SMS is a good example. It's very popular in Europe and is gaining popularity in the U.S. But people in Japan don't use SMS; they use mobile e-mail. So it wouldn't make sense to launch an SMS-based search application there because people won't use it. So we need to make sure our services can be accessed globally, but the product execution is local.
So how does Google expect to make money from the new mobile applications it's developing?
We are already . And so far the testing is going quite well. So that's one avenue for us to make money. But I think that mobile is still a new medium. The number of people accessing data applications on phones is still relatively low. As usage increases, I am certain there will be other business models that emerge.
Eric Schmidt, Google's CEO, said earlier this month that he believes mobile advertising could make cell phones free for consumers. How would that work exactly?
What Eric was alluding to is that it's in the best interest of mobile operators, content developers and application providers like us, to make sure that everyone who wants a mobile device has one. Unlike the traditional Internet, the mobile market is based on a well-defined ecosystem. Mobile operators set pricing on content and provide access. Device makers select operating systems. And then you have service providers like Google that offer applications.
So the entire ecosystem will have to figure out different ways to get mobile devices into users' hands. It won't be just mobile advertising. But the market is still nascent, so we don't know what it will be yet.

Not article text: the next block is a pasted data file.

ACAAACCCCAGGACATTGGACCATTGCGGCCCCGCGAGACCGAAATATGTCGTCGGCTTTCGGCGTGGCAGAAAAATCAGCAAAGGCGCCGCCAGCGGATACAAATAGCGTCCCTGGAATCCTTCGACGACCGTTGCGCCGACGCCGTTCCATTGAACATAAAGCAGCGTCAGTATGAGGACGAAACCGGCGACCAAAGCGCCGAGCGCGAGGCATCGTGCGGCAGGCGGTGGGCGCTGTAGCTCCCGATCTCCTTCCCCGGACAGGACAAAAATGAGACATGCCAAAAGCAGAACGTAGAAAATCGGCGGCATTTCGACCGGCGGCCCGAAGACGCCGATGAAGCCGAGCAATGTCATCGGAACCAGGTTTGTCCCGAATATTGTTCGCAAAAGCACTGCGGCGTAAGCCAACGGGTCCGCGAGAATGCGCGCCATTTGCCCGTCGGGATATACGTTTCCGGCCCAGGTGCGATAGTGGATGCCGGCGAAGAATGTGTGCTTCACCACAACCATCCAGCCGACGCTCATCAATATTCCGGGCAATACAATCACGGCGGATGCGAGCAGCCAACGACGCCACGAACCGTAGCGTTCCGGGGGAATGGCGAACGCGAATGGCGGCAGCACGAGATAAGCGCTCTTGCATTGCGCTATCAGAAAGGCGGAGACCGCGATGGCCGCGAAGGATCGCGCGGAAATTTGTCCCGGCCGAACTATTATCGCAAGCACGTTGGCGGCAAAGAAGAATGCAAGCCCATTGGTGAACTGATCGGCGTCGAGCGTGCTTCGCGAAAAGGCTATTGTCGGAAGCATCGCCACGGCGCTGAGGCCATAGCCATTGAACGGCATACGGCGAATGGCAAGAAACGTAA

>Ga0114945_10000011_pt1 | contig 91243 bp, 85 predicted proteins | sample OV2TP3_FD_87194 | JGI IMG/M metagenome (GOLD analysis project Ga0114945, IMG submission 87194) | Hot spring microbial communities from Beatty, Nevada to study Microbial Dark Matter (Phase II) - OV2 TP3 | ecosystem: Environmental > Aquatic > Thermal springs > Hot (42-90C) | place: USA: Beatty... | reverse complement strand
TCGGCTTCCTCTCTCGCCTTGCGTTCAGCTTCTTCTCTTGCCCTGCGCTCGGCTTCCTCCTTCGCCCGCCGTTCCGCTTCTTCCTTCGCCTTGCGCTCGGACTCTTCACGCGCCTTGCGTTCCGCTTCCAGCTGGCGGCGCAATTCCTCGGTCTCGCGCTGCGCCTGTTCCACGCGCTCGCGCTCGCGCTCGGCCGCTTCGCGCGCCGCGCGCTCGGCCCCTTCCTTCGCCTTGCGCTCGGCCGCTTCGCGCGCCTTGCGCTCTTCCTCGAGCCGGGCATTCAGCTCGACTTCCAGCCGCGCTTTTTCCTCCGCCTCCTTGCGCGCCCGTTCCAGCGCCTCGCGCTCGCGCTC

Google's success in mobile relies on the consumer's willingness to adopt and use the mobile Internet. So far, . Why do you think the mobile Internet has been slow to catch on?
Growth of the mobile Internet has been different in different parts of the world. And I think we can look at the differences in business models to understand why it's popular in some places and not in others.
For example, in Japan, data usage is very high compared to other places like the U.S. If you dig deeper, you find that the business models aren't as open in the U.S. as in Japan. Phones in the U.S. are still primarily used for voice calls. But I haven't seen voice minutes priced any higher here. I think the mobile operators understand this, and they are looking for new ways to encourage use.
What do the mobile operators and others in the mobile "ecosystem" need to do to spur adoption?
We need to define the real value of what we're offering consumers. Data services aren't just about getting the latest ring tone. That's entertainment and doesn't become a core part of a user's life. When I show friends and family the things you can do with Google Maps, like live traffic updates, they are like, "Wow." We need to make sure more people have these "aha" moments.
Do you think that pricing is affecting adoption of these services?